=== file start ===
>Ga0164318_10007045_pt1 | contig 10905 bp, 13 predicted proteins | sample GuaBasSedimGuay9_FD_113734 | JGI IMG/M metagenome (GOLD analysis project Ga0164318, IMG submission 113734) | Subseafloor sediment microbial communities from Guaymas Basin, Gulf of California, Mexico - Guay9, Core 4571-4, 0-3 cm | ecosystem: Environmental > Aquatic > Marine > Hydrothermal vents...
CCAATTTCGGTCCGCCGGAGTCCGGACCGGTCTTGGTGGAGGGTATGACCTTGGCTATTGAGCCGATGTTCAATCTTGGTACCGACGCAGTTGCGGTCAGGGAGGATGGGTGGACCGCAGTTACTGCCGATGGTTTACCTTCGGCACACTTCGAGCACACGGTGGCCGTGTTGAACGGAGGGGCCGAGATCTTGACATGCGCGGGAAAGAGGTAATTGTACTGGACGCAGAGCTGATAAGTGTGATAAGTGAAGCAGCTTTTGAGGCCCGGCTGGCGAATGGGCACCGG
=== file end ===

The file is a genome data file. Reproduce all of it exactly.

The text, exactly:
>Ga0164318_10007045_pt1 | contig 10905 bp, 13 predicted proteins | sample GuaBasSedimGuay9_FD_113734 | JGI IMG/M metagenome (GOLD analysis project Ga0164318, IMG submission 113734) | Subseafloor sediment microbial communities from Guaymas Basin, Gulf of California, Mexico - Guay9, Core 4571-4, 0-3 cm | ecosystem: Environmental > Aquatic > Marine > Hydrothermal vents...
CCAATTTCGGTCCGCCGGAGTCCGGACCGGTCTTGGTGGAGGGTATGACCTTGGCTATTGAGCCGATGTTCAATCTTGGTACCGACGCAGTTGCGGTCAGGGAGGATGGGTGGACCGCAGTTACTGCCGATGGTTTACCTTCGGCACACTTCGAGCACACGGTGGCCGTGTTGAACGGAGGGGCCGAGATCTTGACATGCGCGGGAAAGAGGTAATTGTACTGGACGCAGAGCTGATAAGTGTGATAAGTGAAGCAGCTTTTGAGGCCCGGCTGGCGAATGGGCACCGG